I would just like to give some solid advice for anyone considering having hives hosted on someone else’s property, no matter how sincere either party is please protect yourself and your hives/bees with a signed and witnessed agreement. State exactly what it is you expect from the arrangement and that your hives/bees remain your property as they are considered livestock and are not to be tampered with by the other party or anyone whilst you are not present or without your specific permission. The ownership of hives/bees cannot be transferred or changed into anyone else’s name without your authority to DPI. My advice comes from experience.
Varroa Destructor was identified in hives neat the port of Newcastle in June 2022. The NSW DPI began to follow the planned procedure for this type of event. The hardest element has been finding volunteers to put feet on the ground to inspect as many hives as possible and try and work out how far this has moved and approximately how long it’s been here undetected. Many hundreds of hives/colonies have been destroyed in the red eradication zones so far with more awaiting their eradication date. In a massive effort of surveillance in the purple zones to define the border of the spread, lines have been pretty fairly drawn and last week it was agreed upon on a national level that the current general blue zone was Varroa mite free.
Unfortunately for us at The Naked Honey Apiary our journey will soon be over as both of our apiaries now fall within red zones, I (Roz) have cried buckets of tears and we have gradually come to terms with the reality that our beautiful hard working bees are now sadly on death row as we await the call from DPI officers to arrange the date for their euthanasia. We have prepared ourselves for the inevitable but I know that more tears will be shed when we see the lost bees flying around for days wondering why they can’t get into their homes and eventually dying because they have nowhere to go and for us to live with seeing the hives wrapped in black plastic sitting for weeks waiting to be collected and taken away for ever, this I am not looking forward to but I also wish that it will happen soon so we can heal and move on with our lives.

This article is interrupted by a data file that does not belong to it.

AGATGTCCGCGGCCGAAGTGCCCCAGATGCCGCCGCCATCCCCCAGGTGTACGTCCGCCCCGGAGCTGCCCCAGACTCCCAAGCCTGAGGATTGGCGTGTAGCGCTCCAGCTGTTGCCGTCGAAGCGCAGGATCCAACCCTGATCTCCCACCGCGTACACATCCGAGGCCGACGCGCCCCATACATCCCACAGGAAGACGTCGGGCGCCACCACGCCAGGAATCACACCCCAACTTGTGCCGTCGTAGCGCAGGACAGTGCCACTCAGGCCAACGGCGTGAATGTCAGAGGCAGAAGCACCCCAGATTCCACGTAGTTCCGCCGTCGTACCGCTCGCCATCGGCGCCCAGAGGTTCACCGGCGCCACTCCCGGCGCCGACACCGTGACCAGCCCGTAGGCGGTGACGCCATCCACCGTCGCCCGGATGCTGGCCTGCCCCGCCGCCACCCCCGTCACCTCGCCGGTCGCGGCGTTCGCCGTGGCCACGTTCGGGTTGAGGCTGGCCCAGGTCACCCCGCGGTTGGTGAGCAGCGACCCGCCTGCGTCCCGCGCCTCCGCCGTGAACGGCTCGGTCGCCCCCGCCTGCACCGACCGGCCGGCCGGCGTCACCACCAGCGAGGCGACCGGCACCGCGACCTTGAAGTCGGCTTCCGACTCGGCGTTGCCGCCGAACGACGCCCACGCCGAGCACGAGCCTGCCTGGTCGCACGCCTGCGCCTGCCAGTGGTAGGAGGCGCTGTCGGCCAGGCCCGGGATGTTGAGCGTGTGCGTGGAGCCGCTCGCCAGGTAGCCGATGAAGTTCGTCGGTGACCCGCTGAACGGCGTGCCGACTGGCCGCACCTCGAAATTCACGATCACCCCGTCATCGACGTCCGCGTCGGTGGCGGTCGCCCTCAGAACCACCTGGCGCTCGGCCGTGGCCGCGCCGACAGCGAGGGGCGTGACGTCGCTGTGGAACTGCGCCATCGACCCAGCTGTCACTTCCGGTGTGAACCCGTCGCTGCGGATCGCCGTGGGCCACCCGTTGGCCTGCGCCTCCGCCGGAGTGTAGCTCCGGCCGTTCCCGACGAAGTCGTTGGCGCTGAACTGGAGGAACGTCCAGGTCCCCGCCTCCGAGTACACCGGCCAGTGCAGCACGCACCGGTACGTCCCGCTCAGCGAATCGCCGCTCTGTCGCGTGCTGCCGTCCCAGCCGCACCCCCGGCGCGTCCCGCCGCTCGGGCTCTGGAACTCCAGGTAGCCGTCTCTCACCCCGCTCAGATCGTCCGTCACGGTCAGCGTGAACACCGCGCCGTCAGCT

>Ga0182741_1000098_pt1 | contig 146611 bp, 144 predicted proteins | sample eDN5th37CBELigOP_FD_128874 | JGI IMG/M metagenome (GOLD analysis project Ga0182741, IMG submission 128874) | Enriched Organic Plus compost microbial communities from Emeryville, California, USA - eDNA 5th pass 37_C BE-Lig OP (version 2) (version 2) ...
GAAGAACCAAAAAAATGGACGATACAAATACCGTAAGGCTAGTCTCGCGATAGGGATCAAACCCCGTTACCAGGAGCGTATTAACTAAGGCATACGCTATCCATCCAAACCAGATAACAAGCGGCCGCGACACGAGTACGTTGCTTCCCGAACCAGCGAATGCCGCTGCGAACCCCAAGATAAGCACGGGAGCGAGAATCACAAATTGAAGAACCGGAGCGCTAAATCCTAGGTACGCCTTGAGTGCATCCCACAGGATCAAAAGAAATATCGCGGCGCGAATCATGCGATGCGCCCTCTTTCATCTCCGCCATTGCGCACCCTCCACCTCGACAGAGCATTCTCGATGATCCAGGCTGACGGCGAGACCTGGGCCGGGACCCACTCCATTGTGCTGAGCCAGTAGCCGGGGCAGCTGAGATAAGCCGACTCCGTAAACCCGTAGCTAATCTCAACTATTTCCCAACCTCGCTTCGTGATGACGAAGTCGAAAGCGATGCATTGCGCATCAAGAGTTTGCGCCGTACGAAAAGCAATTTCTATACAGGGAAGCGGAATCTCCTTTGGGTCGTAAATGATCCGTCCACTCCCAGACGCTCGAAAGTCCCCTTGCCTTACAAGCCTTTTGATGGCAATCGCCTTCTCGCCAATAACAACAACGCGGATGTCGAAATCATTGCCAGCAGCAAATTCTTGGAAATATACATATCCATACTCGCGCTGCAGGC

Spring is always the season when bees want to swarm, this season is no different, in fact it’s the worst season for swarms in years! So many beekeepers are finding it challenging to stop their bees from wanting to leave, but sometimes it just doesn’t matter how good you are at maintaining your hives, when they want to go then they’ll go.
We have had a few swarm this season and apart from having another beekeeper come and collect one, we’ve just had to let them go as we don’t have the spare equipment or space to house anymore hives. When a hive swarms it takes about half of the colony and the queen as well as honey stores, the hive is then left with a new queen ready to hatch so they can rebuild again.
We had one particular hive swarm 4 times within a month, the weather wasn’t great but as soon as the conditions were good enough Chris jumped in a few days after the last swarm and removed any visible swarm cells so the new queen that had just hatched would go on her mating flight and then stay in the hive, it was a success and the hive has been happy ever since. This is a very productive hive and has yielded the most honey this season so far. We currently have 20 healthy active hives.
Welcome to The Naked Honey Apiary. Our Blog “News From The Apiary” will include a mixture of tips, stories and information that we’d like to pass on to our customers and followers. Our Apiary is situated in the lower Hunter Valley of NSW. We are Chris & Roz and we are both registered beekeepers. We keep European Honey Bees (Apis mellifera) in all of our beehives which at last count we have 9 hives in total.